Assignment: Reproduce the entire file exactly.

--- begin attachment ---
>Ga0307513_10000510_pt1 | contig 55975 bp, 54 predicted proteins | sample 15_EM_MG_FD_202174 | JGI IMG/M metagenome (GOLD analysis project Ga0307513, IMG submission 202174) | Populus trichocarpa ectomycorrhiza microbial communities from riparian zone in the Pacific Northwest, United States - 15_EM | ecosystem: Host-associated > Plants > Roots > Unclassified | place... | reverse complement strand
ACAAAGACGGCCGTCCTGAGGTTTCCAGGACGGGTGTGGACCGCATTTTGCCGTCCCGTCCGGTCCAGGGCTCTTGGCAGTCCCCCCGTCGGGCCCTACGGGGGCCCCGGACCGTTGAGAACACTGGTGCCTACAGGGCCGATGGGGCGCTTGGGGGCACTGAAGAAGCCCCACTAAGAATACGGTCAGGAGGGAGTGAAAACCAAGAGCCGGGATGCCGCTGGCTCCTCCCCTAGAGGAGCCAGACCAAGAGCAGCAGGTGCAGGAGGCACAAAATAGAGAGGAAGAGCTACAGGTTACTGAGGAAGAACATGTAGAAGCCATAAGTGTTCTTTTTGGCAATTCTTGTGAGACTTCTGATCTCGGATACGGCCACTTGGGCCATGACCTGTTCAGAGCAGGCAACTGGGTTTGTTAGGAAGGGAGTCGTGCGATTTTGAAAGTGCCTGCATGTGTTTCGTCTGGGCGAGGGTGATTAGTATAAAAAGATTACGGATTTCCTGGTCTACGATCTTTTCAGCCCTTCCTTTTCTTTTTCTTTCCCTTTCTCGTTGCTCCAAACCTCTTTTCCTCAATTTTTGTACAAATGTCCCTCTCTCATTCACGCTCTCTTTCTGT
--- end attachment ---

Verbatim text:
>Ga0307513_10000510_pt1 | contig 55975 bp, 54 predicted proteins | sample 15_EM_MG_FD_202174 | JGI IMG/M metagenome (GOLD analysis project Ga0307513, IMG submission 202174) | Populus trichocarpa ectomycorrhiza microbial communities from riparian zone in the Pacific Northwest, United States - 15_EM | ecosystem: Host-associated > Plants > Roots > Unclassified | place... | reverse complement strand
ACAAAGACGGCCGTCCTGAGGTTTCCAGGACGGGTGTGGACCGCATTTTGCCGTCCCGTCCGGTCCAGGGCTCTTGGCAGTCCCCCCGTCGGGCCCTACGGGGGCCCCGGACCGTTGAGAACACTGGTGCCTACAGGGCCGATGGGGCGCTTGGGGGCACTGAAGAAGCCCCACTAAGAATACGGTCAGGAGGGAGTGAAAACCAAGAGCCGGGATGCCGCTGGCTCCTCCCCTAGAGGAGCCAGACCAAGAGCAGCAGGTGCAGGAGGCACAAAATAGAGAGGAAGAGCTACAGGTTACTGAGGAAGAACATGTAGAAGCCATAAGTGTTCTTTTTGGCAATTCTTGTGAGACTTCTGATCTCGGATACGGCCACTTGGGCCATGACCTGTTCAGAGCAGGCAACTGGGTTTGTTAGGAAGGGAGTCGTGCGATTTTGAAAGTGCCTGCATGTGTTTCGTCTGGGCGAGGGTGATTAGTATAAAAAGATTACGGATTTCCTGGTCTACGATCTTTTCAGCCCTTCCTTTTCTTTTTCTTTCCCTTTCTCGTTGCTCCAAACCTCTTTTCCTCAATTTTTGTACAAATGTCCCTCTCTCATTCACGCTCTCTTTCTGT